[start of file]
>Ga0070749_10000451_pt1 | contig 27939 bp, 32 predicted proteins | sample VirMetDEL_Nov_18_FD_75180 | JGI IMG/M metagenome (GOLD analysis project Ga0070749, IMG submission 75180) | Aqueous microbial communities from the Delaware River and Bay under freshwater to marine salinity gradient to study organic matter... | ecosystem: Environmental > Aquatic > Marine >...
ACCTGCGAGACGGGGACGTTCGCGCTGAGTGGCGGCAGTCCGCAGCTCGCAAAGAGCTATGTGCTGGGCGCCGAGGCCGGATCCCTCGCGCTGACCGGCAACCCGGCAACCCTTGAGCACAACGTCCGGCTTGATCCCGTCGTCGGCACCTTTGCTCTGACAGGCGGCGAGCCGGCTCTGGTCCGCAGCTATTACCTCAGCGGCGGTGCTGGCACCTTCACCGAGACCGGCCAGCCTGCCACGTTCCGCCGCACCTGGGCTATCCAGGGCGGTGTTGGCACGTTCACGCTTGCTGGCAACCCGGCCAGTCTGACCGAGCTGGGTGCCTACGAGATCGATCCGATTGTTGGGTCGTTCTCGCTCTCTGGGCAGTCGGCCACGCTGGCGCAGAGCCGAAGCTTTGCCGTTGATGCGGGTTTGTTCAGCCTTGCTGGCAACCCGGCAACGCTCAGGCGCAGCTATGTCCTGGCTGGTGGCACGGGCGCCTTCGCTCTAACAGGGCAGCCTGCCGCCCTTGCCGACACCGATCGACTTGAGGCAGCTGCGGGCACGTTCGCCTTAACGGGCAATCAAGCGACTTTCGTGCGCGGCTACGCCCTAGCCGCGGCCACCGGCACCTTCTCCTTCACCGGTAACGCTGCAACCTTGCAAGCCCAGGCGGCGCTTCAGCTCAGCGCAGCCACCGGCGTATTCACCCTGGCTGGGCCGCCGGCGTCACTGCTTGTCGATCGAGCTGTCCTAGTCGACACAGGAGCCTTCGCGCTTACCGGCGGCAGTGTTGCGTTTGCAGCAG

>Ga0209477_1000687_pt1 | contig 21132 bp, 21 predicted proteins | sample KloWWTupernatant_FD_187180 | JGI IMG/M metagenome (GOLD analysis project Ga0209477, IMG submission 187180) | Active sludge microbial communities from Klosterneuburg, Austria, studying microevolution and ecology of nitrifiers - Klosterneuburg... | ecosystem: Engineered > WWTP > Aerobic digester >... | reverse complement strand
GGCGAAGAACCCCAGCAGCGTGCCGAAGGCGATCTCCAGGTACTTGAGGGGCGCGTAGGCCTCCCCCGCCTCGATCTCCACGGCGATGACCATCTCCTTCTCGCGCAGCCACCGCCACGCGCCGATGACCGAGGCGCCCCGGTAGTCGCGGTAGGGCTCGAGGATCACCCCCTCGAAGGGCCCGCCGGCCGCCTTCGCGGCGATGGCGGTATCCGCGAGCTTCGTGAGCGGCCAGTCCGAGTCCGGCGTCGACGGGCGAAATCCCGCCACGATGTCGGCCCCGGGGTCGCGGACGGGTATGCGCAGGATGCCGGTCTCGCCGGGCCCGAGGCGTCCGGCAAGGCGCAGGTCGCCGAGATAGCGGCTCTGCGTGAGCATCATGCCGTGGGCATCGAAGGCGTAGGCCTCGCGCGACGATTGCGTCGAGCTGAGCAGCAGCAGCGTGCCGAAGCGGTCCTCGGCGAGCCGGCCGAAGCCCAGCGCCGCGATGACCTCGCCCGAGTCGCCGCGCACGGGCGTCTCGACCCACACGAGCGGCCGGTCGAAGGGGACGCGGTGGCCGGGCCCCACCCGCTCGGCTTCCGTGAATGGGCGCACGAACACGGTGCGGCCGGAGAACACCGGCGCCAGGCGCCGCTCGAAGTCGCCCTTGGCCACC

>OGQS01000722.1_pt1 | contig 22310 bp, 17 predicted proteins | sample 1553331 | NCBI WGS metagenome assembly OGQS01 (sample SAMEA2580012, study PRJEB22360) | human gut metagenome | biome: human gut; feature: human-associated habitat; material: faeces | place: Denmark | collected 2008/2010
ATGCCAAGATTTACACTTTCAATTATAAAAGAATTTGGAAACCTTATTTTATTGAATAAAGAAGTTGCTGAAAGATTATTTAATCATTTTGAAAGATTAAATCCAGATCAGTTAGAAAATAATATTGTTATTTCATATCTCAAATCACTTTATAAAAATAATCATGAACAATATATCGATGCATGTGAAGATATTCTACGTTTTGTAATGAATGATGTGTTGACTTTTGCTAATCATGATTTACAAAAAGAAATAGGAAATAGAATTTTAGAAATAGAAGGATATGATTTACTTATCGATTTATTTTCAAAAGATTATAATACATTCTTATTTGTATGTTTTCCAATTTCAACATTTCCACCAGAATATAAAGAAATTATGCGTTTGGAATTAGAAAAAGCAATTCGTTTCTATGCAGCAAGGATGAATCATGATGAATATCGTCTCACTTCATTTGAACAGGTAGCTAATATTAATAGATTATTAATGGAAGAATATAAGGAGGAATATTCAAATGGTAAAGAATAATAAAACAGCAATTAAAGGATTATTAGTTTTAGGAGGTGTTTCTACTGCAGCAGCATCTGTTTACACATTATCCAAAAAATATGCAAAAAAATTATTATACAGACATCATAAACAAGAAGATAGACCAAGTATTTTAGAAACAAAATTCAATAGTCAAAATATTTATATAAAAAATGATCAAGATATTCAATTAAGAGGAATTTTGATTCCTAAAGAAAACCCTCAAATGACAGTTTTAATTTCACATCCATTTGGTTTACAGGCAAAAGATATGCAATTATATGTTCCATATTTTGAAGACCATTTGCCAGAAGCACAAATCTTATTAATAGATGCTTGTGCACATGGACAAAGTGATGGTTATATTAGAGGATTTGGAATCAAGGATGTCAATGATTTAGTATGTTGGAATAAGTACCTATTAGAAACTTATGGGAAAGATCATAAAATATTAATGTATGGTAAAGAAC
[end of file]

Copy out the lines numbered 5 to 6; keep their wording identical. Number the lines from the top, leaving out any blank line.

>OGQS01000722.1_pt1 | contig 22310 bp, 17 predicted proteins | sample 1553331 | NCBI WGS metagenome assembly OGQS01 (sample SAMEA2580012, study PRJEB22360) | human gut metagenome | biome: human gut; feature: human-associated habitat; material: faeces | place: Denmark | collected 2008/2010
ATGCCAAGATTTACACTTTCAATTATAAAAGAATTTGGAAACCTTATTTTATTGAATAAAGAAGTTGCTGAAAGATTATTTAATCATTTTGAAAGATTAAATCCAGATCAGTTAGAAAATAATATTGTTATTTCATATCTCAAATCACTTTATAAAAATAATCATGAACAATATATCGATGCATGTGAAGATATTCTACGTTTTGTAATGAATGATGTGTTGACTTTTGCTAATCATGATTTACAAAAAGAAATAGGAAATAGAATTTTAGAAATAGAAGGATATGATTTACTTATCGATTTATTTTCAAAAGATTATAATACATTCTTATTTGTATGTTTTCCAATTTCAACATTTCCACCAGAATATAAAGAAATTATGCGTTTGGAATTAGAAAAAGCAATTCGTTTCTATGCAGCAAGGATGAATCATGATGAATATCGTCTCACTTCATTTGAACAGGTAGCTAATATTAATAGATTATTAATGGAAGAATATAAGGAGGAATATTCAAATGGTAAAGAATAATAAAACAGCAATTAAAGGATTATTAGTTTTAGGAGGTGTTTCTACTGCAGCAGCATCTGTTTACACATTATCCAAAAAATATGCAAAAAAATTATTATACAGACATCATAAACAAGAAGATAGACCAAGTATTTTAGAAACAAAATTCAATAGTCAAAATATTTATATAAAAAATGATCAAGATATTCAATTAAGAGGAATTTTGATTCCTAAAGAAAACCCTCAAATGACAGTTTTAATTTCACATCCATTTGGTTTACAGGCAAAAGATATGCAATTATATGTTCCATATTTTGAAGACCATTTGCCAGAAGCACAAATCTTATTAATAGATGCTTGTGCACATGGACAAAGTGATGGTTATATTAGAGGATTTGGAATCAAGGATGTCAATGATTTAGTATGTTGGAATAAGTACCTATTAGAAACTTATGGGAAAGATCATAAAATATTAATGTATGGTAAAGAAC